Lenovo ThinkPad 13

Lenovo announced a 13-inch notebook. There will be two variants – one that runs ChromeOS and one that runs Windows. Lenovo is departing from their classic black plastic look with an aluminum finish option on the new ThinkPad 13.

CTL SB4

CTL focused on the education and market with their updated 11.6-inch Chromebook. The price point and good standard configuration (4GB RAM standard) make the SB4 well-suited to the education market.

New Chromebooks Comparison

You can see from the table that each manufacturer has a different focus. For instance, Lenovo is focused on better screen resolution and scaling up RAM. Acer has the lowest cost, while Samsung has focused on battery life.

[table “5” not found /]

While you eagerly await the availability of the new Chromebook models, check out these reviews of two models you can get your hands on right now: HP Chromebook 11 and Acer Chromebook 13.

Weekly Roundup 4 – Chromebook articles you should read

By | News | One Comment

Another week full of interesting Chromebook news, rumors, hands on stories and reviews is behind us. Here you get the chance to read up on the ones that stood out. Like the possibility of a new Chromebook Pixel 2 (yea! if that were true), the proclamation that the Dell Chromebook 11 is the best, the great news for companies using call center software and other articles you might have missed this week.

If you’d like to contribute to the weekly roundup you can. Just G+ or tweet the article you’d like to see listed and the hashtag #chromebookgeek, and you’re good.

Hands on: Dell Chromebook 11 (2015) review

Techradar.com (India)

interactive light on dell chromebook 11A review completely void of any opinion. Facts and factual statements only in this one. Techradar goes over the specs and the little things that make this classroom model Chromebook an interesting choice for those of you involved with the educational system. Especially the interactive light for ‘calling’ a teacher stands out.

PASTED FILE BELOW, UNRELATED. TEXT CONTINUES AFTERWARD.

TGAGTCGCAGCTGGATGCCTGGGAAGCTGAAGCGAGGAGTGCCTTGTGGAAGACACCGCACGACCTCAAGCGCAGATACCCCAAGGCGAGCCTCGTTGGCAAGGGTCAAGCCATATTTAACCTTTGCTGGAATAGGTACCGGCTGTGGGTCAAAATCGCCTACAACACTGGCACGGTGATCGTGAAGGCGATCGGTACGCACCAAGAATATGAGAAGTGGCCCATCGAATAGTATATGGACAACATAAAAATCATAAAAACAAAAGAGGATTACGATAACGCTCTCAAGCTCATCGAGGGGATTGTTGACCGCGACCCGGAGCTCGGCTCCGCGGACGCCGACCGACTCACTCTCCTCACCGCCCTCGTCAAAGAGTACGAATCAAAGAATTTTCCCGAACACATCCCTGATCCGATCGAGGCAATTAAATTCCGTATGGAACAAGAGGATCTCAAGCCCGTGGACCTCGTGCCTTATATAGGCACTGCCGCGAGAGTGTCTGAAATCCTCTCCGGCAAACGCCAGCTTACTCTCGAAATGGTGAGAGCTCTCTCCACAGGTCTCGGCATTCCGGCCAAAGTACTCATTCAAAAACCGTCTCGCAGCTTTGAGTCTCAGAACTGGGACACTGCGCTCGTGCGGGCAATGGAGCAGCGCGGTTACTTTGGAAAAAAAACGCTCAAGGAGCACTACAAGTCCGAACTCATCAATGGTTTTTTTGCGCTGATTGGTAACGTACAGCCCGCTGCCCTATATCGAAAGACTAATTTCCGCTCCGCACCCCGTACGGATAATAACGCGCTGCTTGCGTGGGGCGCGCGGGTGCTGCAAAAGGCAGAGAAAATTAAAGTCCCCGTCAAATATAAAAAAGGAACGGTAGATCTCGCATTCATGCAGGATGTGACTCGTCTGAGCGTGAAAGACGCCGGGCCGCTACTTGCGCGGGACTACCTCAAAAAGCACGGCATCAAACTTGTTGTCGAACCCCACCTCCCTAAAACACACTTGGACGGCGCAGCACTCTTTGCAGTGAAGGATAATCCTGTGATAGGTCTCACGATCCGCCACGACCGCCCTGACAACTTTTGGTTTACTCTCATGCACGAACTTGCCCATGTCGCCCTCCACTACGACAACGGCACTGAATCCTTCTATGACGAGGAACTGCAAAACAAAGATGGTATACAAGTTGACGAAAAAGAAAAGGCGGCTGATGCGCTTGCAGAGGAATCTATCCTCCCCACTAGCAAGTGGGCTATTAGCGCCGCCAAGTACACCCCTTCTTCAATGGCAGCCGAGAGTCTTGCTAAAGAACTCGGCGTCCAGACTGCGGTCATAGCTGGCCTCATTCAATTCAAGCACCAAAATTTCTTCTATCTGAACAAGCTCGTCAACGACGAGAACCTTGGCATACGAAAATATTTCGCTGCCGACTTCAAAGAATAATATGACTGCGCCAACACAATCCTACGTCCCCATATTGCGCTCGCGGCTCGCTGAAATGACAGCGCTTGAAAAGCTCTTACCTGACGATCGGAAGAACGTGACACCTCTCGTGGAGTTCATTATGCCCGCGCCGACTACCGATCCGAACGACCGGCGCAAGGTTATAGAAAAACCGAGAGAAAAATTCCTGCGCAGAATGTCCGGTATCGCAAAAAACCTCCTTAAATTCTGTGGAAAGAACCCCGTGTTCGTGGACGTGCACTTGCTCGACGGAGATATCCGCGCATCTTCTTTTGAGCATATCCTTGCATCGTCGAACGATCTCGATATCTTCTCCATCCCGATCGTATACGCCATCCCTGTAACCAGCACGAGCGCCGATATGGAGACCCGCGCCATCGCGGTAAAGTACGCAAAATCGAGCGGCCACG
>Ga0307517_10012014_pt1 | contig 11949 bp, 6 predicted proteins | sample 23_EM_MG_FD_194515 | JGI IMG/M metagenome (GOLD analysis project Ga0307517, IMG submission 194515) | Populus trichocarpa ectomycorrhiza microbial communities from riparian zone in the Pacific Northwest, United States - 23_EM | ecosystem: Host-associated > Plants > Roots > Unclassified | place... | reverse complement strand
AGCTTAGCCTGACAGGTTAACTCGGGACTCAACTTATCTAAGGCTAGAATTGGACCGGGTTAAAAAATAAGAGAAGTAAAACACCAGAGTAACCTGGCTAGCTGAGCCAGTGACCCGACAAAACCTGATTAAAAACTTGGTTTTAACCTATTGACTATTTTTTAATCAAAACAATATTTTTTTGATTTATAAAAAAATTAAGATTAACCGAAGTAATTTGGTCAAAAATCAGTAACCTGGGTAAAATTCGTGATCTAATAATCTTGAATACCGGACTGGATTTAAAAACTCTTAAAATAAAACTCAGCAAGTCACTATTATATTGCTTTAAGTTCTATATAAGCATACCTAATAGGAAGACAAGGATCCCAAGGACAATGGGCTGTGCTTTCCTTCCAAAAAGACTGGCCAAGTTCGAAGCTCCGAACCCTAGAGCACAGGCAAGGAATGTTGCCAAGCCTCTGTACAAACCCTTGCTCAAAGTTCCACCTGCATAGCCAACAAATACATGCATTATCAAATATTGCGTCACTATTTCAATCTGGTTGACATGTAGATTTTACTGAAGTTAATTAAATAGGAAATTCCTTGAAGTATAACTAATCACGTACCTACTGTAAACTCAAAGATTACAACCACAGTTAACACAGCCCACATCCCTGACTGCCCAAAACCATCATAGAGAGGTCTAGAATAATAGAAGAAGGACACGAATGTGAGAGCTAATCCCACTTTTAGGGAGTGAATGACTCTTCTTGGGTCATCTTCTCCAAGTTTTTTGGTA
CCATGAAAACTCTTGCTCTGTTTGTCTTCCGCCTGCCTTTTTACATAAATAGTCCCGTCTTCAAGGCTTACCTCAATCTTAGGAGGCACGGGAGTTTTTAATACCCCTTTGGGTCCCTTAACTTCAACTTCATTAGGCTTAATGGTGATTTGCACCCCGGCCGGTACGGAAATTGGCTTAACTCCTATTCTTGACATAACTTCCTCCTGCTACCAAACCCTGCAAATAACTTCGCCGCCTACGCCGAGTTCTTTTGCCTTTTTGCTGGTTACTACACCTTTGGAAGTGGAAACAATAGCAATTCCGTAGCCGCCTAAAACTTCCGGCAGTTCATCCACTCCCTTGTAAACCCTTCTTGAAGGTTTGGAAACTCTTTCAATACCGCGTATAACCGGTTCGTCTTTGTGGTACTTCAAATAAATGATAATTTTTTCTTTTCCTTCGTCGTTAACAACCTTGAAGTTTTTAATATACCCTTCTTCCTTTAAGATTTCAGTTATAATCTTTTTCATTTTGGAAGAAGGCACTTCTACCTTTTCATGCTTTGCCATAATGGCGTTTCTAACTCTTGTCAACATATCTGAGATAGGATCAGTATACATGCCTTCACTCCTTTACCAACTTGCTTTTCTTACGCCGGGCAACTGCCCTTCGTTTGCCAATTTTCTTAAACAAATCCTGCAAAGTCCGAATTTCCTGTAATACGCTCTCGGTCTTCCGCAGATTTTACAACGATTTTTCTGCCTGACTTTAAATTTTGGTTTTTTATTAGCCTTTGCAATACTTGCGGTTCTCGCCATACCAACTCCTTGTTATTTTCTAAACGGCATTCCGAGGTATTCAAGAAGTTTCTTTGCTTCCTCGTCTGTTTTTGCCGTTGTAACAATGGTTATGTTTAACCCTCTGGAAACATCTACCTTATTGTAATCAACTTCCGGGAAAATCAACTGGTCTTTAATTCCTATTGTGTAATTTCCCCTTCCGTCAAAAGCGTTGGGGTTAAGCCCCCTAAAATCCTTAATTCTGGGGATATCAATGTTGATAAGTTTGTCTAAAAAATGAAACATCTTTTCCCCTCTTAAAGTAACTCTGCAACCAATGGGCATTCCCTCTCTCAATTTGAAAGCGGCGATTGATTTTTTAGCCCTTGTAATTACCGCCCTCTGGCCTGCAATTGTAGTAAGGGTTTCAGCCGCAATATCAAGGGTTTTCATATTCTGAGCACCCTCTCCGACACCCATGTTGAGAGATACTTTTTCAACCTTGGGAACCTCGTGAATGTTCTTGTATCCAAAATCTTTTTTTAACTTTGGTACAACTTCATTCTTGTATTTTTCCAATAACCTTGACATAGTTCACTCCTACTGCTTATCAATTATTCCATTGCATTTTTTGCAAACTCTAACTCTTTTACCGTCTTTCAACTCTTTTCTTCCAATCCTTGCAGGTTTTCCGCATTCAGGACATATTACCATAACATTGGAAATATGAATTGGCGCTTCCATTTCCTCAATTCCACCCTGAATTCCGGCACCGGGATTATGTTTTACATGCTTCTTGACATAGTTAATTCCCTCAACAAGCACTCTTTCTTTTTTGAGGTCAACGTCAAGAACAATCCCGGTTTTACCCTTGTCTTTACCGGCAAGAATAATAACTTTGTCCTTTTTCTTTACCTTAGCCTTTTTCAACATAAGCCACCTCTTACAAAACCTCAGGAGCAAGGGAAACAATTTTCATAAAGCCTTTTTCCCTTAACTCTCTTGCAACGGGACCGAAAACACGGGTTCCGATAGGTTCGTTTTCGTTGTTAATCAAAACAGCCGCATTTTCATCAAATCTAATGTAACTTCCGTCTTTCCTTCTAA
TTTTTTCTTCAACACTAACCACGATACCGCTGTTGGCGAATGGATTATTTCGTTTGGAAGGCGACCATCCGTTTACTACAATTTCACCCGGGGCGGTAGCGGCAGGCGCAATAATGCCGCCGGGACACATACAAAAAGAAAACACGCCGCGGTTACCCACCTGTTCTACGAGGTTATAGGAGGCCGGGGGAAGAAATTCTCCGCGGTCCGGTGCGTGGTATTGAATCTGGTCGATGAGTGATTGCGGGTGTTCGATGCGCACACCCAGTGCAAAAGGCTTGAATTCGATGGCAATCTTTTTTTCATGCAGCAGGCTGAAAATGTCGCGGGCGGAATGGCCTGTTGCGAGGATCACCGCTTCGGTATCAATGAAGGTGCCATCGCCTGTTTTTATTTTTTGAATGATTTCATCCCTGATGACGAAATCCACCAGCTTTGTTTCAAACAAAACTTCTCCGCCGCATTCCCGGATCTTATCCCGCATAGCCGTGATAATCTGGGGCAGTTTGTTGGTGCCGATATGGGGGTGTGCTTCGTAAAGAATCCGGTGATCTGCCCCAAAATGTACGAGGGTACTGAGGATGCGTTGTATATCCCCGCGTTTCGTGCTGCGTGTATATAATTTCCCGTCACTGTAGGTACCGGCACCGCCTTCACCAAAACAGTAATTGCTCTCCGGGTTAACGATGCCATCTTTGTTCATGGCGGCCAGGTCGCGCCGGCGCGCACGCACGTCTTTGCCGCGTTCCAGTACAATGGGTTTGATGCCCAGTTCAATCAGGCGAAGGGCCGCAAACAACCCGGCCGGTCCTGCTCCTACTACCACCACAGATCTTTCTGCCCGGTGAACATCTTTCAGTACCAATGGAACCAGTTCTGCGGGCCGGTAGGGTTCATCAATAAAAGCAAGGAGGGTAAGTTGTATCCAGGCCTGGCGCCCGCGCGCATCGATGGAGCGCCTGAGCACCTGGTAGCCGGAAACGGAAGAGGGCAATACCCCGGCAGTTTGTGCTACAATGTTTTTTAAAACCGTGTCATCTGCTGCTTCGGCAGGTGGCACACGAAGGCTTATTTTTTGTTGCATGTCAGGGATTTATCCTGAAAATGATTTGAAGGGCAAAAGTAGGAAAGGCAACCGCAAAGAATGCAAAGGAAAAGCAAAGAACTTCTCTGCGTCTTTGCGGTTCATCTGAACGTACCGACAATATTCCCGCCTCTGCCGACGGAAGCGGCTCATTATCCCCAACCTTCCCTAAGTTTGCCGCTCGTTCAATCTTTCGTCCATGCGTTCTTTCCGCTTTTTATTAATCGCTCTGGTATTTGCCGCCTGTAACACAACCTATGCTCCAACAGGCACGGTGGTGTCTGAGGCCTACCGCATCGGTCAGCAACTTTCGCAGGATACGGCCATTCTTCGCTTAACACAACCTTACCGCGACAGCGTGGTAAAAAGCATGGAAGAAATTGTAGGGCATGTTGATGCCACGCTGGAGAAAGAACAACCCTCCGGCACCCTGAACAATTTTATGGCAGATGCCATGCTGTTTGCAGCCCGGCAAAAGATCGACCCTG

more…

The New Dell Chromebook 11 Fixes What Wasn’t Broken

Gizmodo.com

dell chromebook 11 review by gizmodoSame Chromebook Dell 11, but with opinion this time, and a positive one at that. Gizmodo goes as far as saying they “think it is the best—a perfect compromise of product and price.” Although they did also say that from a spec perspective “nothing here is blowing our mind. So in the end they oddly enough recommend waiting if you want a new Chromebook.
more…

Toshiba Chromebook 2 Review: Say Goodbye To Your Laptop

Forbes.com

forbes toshiba chromebook 2 review chromebookhqAn in depth look at the Toshiba Chromebook 2 in this long and detailed article. Writer Jay McGregor goes into most every little detail about this machine. He copncludes that “the Toshiba Chromebook 2 is comfortably the best Chromebook I’ve used yet.” Read to full article to find out why, he has good reasoning to come to that statement.
more…

New Chromebook Pixel Incoming?

n3rdabl3

Speculations are running high with Google I/O just a few weeks away. What will the company show case, or maybe even give away this time? Will it be a Pixel 2? Or maybe a Chrome OS and Android in one device? Rumored is a device codename Samus. The writer of this article jokingly made a Zero Suit Samus reference, who can roll up into a ball. That got me thinking, rolling two into one. Chrome OS and Android becoming one. Could be it…
more…

Dell’s new ruggedized notebooks are ”schoolyard tough”

Techreport

dell schoolyard tough chromebook chromebookhqTechreport writes about Dell coming out with a line of “schoolyard tough” devices with rubberized trim to protect against physical shock and sealed components to resist spilled liquids. Sounds like something I could use as well to be honest.
more…

 

In praise of WebRTC

WhaTech

webrtc on a chromebookMan was I excited when I first heard about WebRTC, a free, open project that provides browsers and mobile applications with Real-Time Communications (RTC). The opportunities WebRTC brings to social interactions between C2C/P2P but also B2C seem endless. Avaya (a leader in call center solutions) started working with Google to build innovative solutions. Something I again was very excited about since that is what I do, I run large call centers. Either way, this article is about WebRTC and since it is so good for Chromebook users I listed it here.
more…

 

Roundup

That’s all for this weeks roundup. I hope you’ve enjoyed the list and found it to be useful.

Quick reminder that you too can be part of what goes into this list every week. Simply G+ or tweet the article you’d like to see listed together with the hashtag #chromebookgeek and I’ll add it to the list of possibles. Thanks for your contribution, I really appreciate it!

Please leave your thoughts in the comments below.

Thanks for reading this far. Till next time, Kain.